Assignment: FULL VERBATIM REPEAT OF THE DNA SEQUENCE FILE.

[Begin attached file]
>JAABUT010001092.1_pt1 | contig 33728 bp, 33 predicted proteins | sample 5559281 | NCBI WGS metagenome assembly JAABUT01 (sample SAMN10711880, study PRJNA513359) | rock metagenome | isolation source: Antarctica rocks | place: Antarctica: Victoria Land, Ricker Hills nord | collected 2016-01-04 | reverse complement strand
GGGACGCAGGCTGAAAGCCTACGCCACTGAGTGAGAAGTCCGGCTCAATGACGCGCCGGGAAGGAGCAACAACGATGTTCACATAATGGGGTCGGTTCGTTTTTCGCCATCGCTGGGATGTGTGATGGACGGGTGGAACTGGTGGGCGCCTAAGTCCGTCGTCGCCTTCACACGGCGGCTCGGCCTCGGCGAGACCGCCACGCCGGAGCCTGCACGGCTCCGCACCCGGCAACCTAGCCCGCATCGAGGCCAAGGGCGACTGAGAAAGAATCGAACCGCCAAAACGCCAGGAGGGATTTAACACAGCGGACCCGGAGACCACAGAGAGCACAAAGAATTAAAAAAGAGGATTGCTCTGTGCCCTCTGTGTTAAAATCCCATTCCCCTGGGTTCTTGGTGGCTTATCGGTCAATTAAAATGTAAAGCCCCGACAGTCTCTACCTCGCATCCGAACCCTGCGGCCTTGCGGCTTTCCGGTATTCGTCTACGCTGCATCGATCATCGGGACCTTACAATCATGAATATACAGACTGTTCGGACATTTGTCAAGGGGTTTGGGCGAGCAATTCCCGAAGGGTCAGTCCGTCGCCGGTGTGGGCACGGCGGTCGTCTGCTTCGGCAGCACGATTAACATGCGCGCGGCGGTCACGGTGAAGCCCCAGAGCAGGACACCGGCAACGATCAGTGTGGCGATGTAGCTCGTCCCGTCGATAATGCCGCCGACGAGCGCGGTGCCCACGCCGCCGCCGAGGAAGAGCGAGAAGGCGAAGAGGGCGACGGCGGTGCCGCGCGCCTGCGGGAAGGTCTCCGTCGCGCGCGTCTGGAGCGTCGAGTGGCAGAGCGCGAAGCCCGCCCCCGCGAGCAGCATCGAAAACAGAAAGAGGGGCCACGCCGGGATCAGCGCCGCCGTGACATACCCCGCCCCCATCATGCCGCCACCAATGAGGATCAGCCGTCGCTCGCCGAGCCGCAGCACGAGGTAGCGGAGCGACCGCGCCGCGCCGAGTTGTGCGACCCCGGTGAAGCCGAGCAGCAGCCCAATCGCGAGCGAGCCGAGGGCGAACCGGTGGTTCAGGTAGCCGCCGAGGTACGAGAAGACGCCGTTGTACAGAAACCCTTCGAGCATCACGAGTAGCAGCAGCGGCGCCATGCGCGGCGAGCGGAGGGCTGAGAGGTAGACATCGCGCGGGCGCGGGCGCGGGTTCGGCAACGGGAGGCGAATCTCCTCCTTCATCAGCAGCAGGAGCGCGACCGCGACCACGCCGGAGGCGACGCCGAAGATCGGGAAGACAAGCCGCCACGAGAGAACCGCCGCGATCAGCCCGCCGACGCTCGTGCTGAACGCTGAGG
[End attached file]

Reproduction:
>JAABUT010001092.1_pt1 | contig 33728 bp, 33 predicted proteins | sample 5559281 | NCBI WGS metagenome assembly JAABUT01 (sample SAMN10711880, study PRJNA513359) | rock metagenome | isolation source: Antarctica rocks | place: Antarctica: Victoria Land, Ricker Hills nord | collected 2016-01-04 | reverse complement strand
GGGACGCAGGCTGAAAGCCTACGCCACTGAGTGAGAAGTCCGGCTCAATGACGCGCCGGGAAGGAGCAACAACGATGTTCACATAATGGGGTCGGTTCGTTTTTCGCCATCGCTGGGATGTGTGATGGACGGGTGGAACTGGTGGGCGCCTAAGTCCGTCGTCGCCTTCACACGGCGGCTCGGCCTCGGCGAGACCGCCACGCCGGAGCCTGCACGGCTCCGCACCCGGCAACCTAGCCCGCATCGAGGCCAAGGGCGACTGAGAAAGAATCGAACCGCCAAAACGCCAGGAGGGATTTAACACAGCGGACCCGGAGACCACAGAGAGCACAAAGAATTAAAAAAGAGGATTGCTCTGTGCCCTCTGTGTTAAAATCCCATTCCCCTGGGTTCTTGGTGGCTTATCGGTCAATTAAAATGTAAAGCCCCGACAGTCTCTACCTCGCATCCGAACCCTGCGGCCTTGCGGCTTTCCGGTATTCGTCTACGCTGCATCGATCATCGGGACCTTACAATCATGAATATACAGACTGTTCGGACATTTGTCAAGGGGTTTGGGCGAGCAATTCCCGAAGGGTCAGTCCGTCGCCGGTGTGGGCACGGCGGTCGTCTGCTTCGGCAGCACGATTAACATGCGCGCGGCGGTCACGGTGAAGCCCCAGAGCAGGACACCGGCAACGATCAGTGTGGCGATGTAGCTCGTCCCGTCGATAATGCCGCCGACGAGCGCGGTGCCCACGCCGCCGCCGAGGAAGAGCGAGAAGGCGAAGAGGGCGACGGCGGTGCCGCGCGCCTGCGGGAAGGTCTCCGTCGCGCGCGTCTGGAGCGTCGAGTGGCAGAGCGCGAAGCCCGCCCCCGCGAGCAGCATCGAAAACAGAAAGAGGGGCCACGCCGGGATCAGCGCCGCCGTGACATACCCCGCCCCCATCATGCCGCCACCAATGAGGATCAGCCGTCGCTCGCCGAGCCGCAGCACGAGGTAGCGGAGCGACCGCGCCGCGCCGAGTTGTGCGACCCCGGTGAAGCCGAGCAGCAGCCCAATCGCGAGCGAGCCGAGGGCGAACCGGTGGTTCAGGTAGCCGCCGAGGTACGAGAAGACGCCGTTGTACAGAAACCCTTCGAGCATCACGAGTAGCAGCAGCGGCGCCATGCGCGGCGAGCGGAGGGCTGAGAGGTAGACATCGCGCGGGCGCGGGCGCGGGTTCGGCAACGGGAGGCGAATCTCCTCCTTCATCAGCAGCAGGAGCGCGACCGCGACCACGCCGGAGGCGACGCCGAAGATCGGGAAGACAAGCCGCCACGAGAGAACCGCCGCGATCAGCCCGCCGACGCTCGTGCTGAACGCTGAGG